Amidst the rows and floors of hotel rooms in Hotel Commonwealth, one suite stands out. Guests who book the “Terrier Suite” enter into a room decorated with pictures of alumni and BU’s mascot, the Boston terrier.
Hotel Commonwealth, located at the eastern edge of Kenmore Square along Commonwealth Avenue, used to be owned by Boston University. The university sold Hotel Commonwealth in 2012 to the Denver-based real estate company Sage Hospitality and investment firm Fundamental Advisors LP for $79 million, according to BU Today.
The hotel has 245 guest rooms and suites, according to its website, and is the official hotel of the Boston Red Sox.
BU spokesperson Colin Riley said the university invested in Hotel Commonwealth to help improve Kenmore Square and create a place for people to stay in the area.
“We were doing it really to improve the Kenmore Square area, and one thing that was seriously lacking was quality lodging,” Riley said. “So with some partners, we developed that property into Hotel Commonwealth, and shortly thereafter were able to recoup our investment through the sale.”
The university still owns the property on which the hotel sits, Riley added.
Adam Sperling, Hotel Commonwealth’s general manager, said the “Terrier Suite” was inspired by the property’s proximity to the BU campus — though it was not created because of the university’s ownership.
“BU did own the hotel at the time we created the Terrier Suite, but it really is more of a reflection that BU is obviously right out of our door, we’re almost on BU’s campus as you know,” Sperling said.
Sperling said the “Terrier Suite” is a unique place to stay for people who visit BU’s campus.
“A number of people, either associated with the university or coming to visit the university or people that have children at the university, stay here,” Sperling said. “So we just thought it would be something that a good percentage of our guest population would enjoy and something that’s very different than the typical hotel room.”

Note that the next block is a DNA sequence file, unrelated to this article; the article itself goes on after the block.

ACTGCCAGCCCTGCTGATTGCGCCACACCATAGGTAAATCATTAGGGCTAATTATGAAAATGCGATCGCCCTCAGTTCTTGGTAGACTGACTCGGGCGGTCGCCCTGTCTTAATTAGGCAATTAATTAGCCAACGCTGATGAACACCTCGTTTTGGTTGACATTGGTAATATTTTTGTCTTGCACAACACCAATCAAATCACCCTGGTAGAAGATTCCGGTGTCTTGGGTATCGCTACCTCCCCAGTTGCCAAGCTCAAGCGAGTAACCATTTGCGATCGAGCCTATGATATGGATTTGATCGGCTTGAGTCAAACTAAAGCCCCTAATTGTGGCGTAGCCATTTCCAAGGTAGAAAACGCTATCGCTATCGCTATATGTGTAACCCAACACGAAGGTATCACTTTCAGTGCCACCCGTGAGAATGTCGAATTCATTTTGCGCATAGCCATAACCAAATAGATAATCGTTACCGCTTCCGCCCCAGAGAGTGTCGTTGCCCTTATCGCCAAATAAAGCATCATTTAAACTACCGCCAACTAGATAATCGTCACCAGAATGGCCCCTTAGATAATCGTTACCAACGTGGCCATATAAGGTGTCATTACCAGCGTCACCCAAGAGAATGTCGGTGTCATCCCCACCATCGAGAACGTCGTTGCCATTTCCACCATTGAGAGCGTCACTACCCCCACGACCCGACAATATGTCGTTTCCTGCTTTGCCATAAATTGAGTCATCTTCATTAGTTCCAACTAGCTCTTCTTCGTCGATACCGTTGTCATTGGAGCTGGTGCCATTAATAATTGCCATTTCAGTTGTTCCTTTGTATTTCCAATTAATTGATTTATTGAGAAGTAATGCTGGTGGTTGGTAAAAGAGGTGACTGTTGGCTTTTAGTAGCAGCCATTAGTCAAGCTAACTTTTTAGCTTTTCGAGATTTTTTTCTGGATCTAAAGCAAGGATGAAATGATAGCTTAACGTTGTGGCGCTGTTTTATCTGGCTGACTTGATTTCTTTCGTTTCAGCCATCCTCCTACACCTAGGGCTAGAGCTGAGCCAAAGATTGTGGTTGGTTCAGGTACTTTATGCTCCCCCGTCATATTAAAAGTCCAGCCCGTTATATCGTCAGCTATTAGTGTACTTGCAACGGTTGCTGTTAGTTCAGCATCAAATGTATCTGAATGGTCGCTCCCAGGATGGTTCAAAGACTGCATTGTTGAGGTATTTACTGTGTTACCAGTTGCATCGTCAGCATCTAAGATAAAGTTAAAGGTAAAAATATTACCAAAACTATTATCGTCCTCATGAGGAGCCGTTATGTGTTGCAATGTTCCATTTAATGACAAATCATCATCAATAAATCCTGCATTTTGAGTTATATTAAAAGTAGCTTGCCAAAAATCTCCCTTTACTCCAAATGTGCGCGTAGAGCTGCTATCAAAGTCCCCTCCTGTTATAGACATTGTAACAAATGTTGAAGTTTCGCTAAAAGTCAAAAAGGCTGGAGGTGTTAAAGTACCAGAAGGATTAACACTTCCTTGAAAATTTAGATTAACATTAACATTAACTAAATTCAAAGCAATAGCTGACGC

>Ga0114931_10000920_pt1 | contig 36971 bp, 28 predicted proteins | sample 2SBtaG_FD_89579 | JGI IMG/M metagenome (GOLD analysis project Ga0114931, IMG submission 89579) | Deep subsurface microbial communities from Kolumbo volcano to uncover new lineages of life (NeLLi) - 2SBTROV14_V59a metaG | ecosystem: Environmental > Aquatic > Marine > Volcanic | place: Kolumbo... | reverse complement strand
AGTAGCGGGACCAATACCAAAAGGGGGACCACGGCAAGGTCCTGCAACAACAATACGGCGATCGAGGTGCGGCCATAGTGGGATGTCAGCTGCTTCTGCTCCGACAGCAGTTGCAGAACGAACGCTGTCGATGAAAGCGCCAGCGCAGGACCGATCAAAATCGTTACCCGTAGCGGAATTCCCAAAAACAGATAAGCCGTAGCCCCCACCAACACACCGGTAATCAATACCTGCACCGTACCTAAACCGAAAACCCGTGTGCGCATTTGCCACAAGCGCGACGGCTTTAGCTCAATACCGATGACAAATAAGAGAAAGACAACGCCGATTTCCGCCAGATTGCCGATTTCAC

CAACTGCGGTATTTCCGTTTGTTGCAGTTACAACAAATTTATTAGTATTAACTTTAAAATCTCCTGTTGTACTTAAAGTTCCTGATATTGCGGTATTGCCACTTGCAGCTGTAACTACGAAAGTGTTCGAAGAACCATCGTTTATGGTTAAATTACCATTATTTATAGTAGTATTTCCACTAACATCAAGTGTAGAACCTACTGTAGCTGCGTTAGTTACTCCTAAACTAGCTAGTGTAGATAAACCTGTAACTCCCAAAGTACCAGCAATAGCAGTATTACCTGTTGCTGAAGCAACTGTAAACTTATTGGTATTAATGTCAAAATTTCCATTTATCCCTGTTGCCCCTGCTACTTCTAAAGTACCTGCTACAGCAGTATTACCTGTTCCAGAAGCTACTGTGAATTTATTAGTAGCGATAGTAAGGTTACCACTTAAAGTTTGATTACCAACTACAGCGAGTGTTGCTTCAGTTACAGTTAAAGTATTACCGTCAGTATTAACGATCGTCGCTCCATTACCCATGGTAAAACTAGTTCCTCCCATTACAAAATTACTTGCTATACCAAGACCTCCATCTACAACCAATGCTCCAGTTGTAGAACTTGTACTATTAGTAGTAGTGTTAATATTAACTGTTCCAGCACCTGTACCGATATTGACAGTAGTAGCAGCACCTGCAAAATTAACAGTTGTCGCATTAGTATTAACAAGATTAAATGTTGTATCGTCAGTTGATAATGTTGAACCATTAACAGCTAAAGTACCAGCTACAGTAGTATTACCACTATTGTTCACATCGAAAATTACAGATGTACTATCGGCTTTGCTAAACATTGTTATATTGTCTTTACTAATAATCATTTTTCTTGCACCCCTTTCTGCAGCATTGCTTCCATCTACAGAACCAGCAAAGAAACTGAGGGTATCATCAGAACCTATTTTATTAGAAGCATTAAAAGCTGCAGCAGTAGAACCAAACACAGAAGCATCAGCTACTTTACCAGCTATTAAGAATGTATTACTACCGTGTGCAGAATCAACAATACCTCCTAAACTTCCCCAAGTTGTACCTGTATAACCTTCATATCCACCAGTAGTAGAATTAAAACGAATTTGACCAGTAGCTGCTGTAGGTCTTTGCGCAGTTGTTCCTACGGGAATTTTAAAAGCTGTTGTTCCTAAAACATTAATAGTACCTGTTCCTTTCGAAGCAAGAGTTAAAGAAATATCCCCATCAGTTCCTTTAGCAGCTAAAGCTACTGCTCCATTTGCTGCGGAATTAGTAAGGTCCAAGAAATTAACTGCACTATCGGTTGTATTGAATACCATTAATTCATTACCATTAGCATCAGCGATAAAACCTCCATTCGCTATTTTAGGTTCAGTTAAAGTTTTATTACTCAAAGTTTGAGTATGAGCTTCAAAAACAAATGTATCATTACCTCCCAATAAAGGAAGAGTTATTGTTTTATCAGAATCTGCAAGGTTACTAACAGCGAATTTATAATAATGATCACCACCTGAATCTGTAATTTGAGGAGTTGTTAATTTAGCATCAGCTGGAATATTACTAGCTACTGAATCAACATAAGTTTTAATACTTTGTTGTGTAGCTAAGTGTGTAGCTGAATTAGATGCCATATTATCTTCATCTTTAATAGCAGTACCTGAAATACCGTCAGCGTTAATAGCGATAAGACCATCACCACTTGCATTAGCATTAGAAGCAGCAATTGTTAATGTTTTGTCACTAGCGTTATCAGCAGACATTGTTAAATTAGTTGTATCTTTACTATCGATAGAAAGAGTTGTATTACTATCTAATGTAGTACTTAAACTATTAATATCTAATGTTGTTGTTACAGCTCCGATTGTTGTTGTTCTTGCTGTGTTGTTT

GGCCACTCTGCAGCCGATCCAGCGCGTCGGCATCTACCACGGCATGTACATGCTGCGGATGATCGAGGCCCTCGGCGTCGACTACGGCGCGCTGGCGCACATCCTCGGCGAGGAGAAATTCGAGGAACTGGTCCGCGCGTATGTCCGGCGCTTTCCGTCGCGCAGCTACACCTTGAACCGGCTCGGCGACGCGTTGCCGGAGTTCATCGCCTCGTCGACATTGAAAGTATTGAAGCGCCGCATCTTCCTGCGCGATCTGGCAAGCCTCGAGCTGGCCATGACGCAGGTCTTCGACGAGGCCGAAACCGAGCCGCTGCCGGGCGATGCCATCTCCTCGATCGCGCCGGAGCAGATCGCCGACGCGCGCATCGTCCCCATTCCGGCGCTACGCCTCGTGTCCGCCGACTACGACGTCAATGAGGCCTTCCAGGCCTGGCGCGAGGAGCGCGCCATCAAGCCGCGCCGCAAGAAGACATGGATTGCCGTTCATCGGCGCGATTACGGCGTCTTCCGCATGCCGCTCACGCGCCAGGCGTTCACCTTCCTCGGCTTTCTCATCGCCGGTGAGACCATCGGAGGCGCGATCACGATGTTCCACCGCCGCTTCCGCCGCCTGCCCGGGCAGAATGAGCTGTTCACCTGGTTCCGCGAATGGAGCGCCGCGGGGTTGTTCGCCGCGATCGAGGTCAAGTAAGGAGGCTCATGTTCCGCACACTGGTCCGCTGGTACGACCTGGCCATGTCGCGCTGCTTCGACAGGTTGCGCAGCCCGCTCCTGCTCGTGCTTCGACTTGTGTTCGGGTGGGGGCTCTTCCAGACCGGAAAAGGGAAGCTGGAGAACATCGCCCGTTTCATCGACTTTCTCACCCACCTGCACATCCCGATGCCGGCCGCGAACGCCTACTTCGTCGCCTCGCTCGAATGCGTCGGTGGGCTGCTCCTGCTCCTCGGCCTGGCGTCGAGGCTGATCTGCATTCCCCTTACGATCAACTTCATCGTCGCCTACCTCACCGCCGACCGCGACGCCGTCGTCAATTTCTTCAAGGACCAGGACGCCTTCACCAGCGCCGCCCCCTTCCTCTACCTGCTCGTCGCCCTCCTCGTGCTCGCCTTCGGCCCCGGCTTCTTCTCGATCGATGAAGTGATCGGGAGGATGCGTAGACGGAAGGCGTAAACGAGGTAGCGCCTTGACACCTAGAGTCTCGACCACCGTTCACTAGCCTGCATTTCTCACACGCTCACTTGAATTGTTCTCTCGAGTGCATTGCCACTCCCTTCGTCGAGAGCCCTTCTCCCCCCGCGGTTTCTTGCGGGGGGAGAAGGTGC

Redevelopment is underway for nine buildings on the north side of Kenmore Square across from Hotel Commonwealth as part of a 2016 sale BU made to developer Related Beal for 310,000 square feet of commercial space. In addition, a 300-foot hotel tower and surrounding plaza has been proposed for the western corner of the square.
Riley said new developments in Kenmore Square will be beneficial for Hotel Commonwealth, as well as for BU, as they will attract people to live in, work in and visit the area.
“I think they’ll only benefit because ultimately you’ll have a very busy office and retail environment, with retail and commercial development on the north side,” he said.
Hotel Commonwealth and BU partner to offer special rates to some university guests, Sperling said.
“We have negotiated rates with the university, which is when the university is actually paying for somebody to be here,” Sperling said. “But if you’re coming to visit the university, then you would pay whatever the prevailing rate is.”
Commencement in May is one of the most popular times for university guests to book stays at Hotel Commonwealth, Riley said, noting that bookings around this time can get very competitive.
“They know that BU’s commencement is the largest in New England and that there’s a lot of competition, and many people book as early as possible if they plan on coming in for the daughter or son’s graduation, or another family member,” Riley said. “And it’s a usually fully booked weekend.”
Lauren Cooper, a sophomore in the Sargent College of Health and Rehabilitation Sciences, said her family will stay in a hotel outside Boston when they visit because prices in the city are high.
“My family and I always get a hotel in Newton because it’s cheaper outside of the city,” Cooper said. “So I’ve never actually tried to get a hotel in the city.”
Keith Lovett, a senior in CAS, said he thinks that as BU is a large school, it is important there are hotels near campus to house guests for important events during the school year.
“I think whereas BU is such a large school, it’s good for families to be able to visit, especially in key times, like during the graduation ceremonies,” Lovett said.
Stephanie Molano, a junior in the College of Communication, said her family has stayed in an Airbnb instead of a hotel in the past because it was more convenient for them.
“It was more convenient, it was cheaper, closer,” Molano said. “A lot of the hotels around here are extremely expensive.”
Mia Cathell contributed to the reporting of this article.